New climate normal period 1991-2020 is taken into use
The Finnish Meteorological Institute is introducing the new normal period at the beginning of October. Normal periods are periods of 30 years in which calculated statistics describe, among other things, weather averages and variation ranges in the recent past.
Statistics have been calculated based on weather observations from 1991-2020, with whose help the present weather can be placed in its historical context, for example by making comparisons to see if the past month was colder or warmer than usual. In addition, statistics can be used for anticipating what the weather is most likely to be like at a certain time of the year, or what kinds of conditions people should prepare for.
“Weather conditions vary from one year to the next. The weather conditions of an individual year do not give an accurate image of the climate of a specific locality, for example. To get that, we need to examine longer-term averages”, says meteorologist Pauli Jokinen at the Finnish Meteorological Institute.
The 30-year period covered by the normal period is long enough for exceptional weather conditions in a single year not to significantly affect the average, but it is also short enough for the climate not to undergo significant changes in the period.
For the first time the Finnish Meteorological Institute has produced both weather statistics as well as marine statistics from the same period. The marine statistics now being calculated include sea level height and sea surface temperatures as well as the area covered by sea ice.
Normal periods also reveal advance of climate change
The mean temperature of Finland in the new normal period is about 2.9 °C which is about 0.6 degrees warmer than in the previous one, from 1981-2010. Compared with the 1961-1990 period the average temperature has already risen by about 1.3 degrees. The greatest change has been in December, and the smallest has been in June and October.
The annual precipitation in Finland with the new normal period is approximately 609 mm. The amount has increased by about two percent from the previous period, 1981-2010, and by about nine percent from the 1961-1990 period. Growth has been greatest in the winter months, from December to February. In August, precipitation has decreased.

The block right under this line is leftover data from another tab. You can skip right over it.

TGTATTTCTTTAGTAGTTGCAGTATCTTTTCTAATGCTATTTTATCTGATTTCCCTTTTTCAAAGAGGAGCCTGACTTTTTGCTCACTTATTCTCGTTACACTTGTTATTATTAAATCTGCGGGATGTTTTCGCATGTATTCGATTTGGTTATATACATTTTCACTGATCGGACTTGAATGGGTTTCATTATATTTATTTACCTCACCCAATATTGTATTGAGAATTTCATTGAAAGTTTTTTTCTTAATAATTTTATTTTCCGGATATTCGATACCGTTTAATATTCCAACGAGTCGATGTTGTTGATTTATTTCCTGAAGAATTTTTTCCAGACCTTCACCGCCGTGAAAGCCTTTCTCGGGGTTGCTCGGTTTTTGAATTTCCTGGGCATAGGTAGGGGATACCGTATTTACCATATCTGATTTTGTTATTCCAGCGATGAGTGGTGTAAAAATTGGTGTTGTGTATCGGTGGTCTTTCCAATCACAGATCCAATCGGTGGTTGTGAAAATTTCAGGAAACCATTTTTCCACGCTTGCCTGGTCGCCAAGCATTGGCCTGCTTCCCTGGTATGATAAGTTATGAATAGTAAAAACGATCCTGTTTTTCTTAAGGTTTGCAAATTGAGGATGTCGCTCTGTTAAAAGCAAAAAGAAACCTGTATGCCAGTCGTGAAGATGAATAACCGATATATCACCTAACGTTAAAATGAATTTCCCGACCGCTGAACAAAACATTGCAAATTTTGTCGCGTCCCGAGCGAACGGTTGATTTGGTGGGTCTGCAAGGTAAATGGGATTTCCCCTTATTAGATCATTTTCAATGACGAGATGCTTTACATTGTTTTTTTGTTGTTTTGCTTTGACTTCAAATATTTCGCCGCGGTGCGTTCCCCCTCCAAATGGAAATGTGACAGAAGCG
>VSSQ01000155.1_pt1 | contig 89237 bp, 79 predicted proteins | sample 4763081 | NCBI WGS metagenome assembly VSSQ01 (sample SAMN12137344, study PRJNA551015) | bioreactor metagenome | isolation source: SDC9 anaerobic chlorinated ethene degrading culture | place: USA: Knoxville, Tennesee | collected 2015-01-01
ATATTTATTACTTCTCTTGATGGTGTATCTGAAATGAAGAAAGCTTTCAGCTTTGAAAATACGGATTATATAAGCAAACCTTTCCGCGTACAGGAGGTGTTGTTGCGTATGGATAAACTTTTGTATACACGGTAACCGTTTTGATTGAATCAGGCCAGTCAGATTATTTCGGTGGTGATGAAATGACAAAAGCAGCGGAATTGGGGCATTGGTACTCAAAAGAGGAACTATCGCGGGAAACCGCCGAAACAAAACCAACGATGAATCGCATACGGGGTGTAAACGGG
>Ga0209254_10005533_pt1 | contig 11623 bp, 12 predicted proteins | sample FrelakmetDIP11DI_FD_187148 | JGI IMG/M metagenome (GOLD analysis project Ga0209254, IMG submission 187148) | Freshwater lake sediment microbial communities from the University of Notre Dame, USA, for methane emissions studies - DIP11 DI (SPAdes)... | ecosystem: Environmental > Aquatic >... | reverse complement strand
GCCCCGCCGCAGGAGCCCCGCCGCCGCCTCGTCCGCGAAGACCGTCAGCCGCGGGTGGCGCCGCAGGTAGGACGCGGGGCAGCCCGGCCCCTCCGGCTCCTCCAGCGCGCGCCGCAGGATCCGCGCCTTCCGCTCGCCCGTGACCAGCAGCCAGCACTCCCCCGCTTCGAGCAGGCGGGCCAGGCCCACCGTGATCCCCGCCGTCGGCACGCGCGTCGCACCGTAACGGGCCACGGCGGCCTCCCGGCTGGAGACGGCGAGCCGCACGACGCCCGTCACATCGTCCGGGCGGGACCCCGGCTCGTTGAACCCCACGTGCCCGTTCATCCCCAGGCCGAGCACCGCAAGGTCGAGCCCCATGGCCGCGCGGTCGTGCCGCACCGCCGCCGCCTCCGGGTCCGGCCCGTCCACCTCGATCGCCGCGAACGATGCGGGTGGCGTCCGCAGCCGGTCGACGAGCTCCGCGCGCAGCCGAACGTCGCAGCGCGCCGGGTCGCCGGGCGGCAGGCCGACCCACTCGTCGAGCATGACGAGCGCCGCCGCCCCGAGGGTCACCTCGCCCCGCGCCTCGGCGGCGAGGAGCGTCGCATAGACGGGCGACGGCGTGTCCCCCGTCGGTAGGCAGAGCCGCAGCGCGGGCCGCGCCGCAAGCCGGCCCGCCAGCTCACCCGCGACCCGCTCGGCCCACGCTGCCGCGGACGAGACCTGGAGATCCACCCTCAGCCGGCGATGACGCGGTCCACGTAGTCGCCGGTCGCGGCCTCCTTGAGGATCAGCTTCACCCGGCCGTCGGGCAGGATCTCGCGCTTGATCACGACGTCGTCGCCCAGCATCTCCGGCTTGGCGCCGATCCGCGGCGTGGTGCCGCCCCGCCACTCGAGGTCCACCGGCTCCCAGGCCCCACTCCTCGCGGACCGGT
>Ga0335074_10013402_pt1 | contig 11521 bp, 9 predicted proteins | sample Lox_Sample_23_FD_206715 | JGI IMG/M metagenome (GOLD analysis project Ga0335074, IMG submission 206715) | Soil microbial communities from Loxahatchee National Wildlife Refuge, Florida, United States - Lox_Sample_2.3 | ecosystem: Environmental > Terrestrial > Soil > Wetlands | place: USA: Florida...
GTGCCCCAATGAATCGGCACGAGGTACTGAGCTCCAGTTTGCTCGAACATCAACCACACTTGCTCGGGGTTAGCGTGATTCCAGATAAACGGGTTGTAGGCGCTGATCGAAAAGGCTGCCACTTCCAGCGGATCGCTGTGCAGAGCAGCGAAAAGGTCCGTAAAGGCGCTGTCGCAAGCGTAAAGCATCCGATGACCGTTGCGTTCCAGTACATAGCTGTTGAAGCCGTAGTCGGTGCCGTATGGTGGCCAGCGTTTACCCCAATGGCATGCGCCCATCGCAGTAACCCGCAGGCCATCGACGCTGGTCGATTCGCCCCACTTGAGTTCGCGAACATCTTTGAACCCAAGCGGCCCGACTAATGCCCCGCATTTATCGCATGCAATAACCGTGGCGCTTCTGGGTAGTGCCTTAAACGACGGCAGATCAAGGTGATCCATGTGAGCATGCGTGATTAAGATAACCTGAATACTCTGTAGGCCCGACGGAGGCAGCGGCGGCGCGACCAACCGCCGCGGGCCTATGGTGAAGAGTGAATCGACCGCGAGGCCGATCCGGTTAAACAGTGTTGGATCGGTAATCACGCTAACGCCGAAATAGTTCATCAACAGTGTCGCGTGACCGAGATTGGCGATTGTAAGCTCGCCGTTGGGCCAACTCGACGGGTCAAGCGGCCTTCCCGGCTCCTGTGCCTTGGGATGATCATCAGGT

“The changes that have been observed between normal periods are especially underscored when we look at winters in the south. The length of the thermal winter has decreased in the southwest of the country by more than two weeks compared with the previous normal period ten years ago”, Pauli Jokinen says.
The duration of the permanent snow cover has decreased in southern and central parts of the country by 1-2 weeks, and even more in areas near the coasts.
In connection with updating the normal period statistics, the definitions of some weather terms have been updated, such as the rare and exceptional weather phenomena.
The next update of the statistics of the normal period will take place in ten years, according to the instructions of the World Meteorological Organisation WMO, when observations for 2001-2030 will be introduced.
Definitions of weather terms (in Finnish)
Marine statistics (in Finnish)
The climatic normal period project and climate statistics: meteorologist Pauli Jokinen, Finnish Meteorological Institute, tel. +358 50 570 2161, firstname.lastname@example.org Marine statistics: Head of Group Antti Kangas, Finnish Meteorological Institute, tel. +358 40 867 8838, email@example.com Normal period and climate change: Head of Group Antti Mäkelä, Finnish Meteorological Institute, tel. 050 301 1988, firstname.lastname@example.org